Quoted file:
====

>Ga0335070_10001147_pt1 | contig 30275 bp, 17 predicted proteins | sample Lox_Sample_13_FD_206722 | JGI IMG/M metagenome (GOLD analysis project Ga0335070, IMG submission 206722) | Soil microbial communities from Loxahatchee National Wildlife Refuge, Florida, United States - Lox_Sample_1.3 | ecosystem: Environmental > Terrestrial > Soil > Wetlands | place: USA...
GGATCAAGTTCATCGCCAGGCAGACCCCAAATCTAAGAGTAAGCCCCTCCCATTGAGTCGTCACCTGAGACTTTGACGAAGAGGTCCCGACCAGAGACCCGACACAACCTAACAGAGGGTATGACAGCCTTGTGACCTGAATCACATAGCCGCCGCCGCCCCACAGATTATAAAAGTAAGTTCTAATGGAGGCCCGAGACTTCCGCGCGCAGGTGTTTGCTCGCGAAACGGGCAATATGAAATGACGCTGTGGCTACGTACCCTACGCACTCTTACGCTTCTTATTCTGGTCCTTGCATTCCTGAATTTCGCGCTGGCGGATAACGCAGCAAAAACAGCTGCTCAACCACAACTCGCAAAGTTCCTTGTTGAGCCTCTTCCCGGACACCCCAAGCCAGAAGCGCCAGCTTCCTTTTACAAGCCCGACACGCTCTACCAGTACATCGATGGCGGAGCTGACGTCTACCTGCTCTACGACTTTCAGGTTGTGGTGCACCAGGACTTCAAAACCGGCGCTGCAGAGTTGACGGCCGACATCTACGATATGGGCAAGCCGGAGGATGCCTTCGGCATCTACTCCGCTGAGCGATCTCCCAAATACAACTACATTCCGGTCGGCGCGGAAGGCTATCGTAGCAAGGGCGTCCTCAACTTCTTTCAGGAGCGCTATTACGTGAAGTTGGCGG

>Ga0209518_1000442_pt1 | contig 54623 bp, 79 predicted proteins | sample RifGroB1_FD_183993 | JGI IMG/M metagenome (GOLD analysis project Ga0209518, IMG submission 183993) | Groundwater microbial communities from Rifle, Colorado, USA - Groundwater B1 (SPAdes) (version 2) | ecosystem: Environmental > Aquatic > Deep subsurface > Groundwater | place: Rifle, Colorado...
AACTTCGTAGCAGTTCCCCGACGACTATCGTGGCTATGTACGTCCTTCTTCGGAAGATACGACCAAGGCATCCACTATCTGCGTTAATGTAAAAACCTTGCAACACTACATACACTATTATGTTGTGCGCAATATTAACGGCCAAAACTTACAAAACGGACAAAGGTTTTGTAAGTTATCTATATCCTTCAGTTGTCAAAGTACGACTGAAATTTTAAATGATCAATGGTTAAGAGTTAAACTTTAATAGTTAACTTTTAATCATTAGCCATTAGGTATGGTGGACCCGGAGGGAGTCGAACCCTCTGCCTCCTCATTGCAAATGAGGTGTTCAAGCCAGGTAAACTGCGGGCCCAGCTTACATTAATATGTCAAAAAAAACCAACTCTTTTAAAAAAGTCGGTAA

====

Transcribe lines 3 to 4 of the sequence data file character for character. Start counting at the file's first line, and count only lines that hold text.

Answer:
>Ga0209518_1000442_pt1 | contig 54623 bp, 79 predicted proteins | sample RifGroB1_FD_183993 | JGI IMG/M metagenome (GOLD analysis project Ga0209518, IMG submission 183993) | Groundwater microbial communities from Rifle, Colorado, USA - Groundwater B1 (SPAdes) (version 2) | ecosystem: Environmental > Aquatic > Deep subsurface > Groundwater | place: Rifle, Colorado...
AACTTCGTAGCAGTTCCCCGACGACTATCGTGGCTATGTACGTCCTTCTTCGGAAGATACGACCAAGGCATCCACTATCTGCGTTAATGTAAAAACCTTGCAACACTACATACACTATTATGTTGTGCGCAATATTAACGGCCAAAACTTACAAAACGGACAAAGGTTTTGTAAGTTATCTATATCCTTCAGTTGTCAAAGTACGACTGAAATTTTAAATGATCAATGGTTAAGAGTTAAACTTTAATAGTTAACTTTTAATCATTAGCCATTAGGTATGGTGGACCCGGAGGGAGTCGAACCCTCTGCCTCCTCATTGCAAATGAGGTGTTCAAGCCAGGTAAACTGCGGGCCCAGCTTACATTAATATGTCAAAAAAAACCAACTCTTTTAAAAAAGTCGGTAA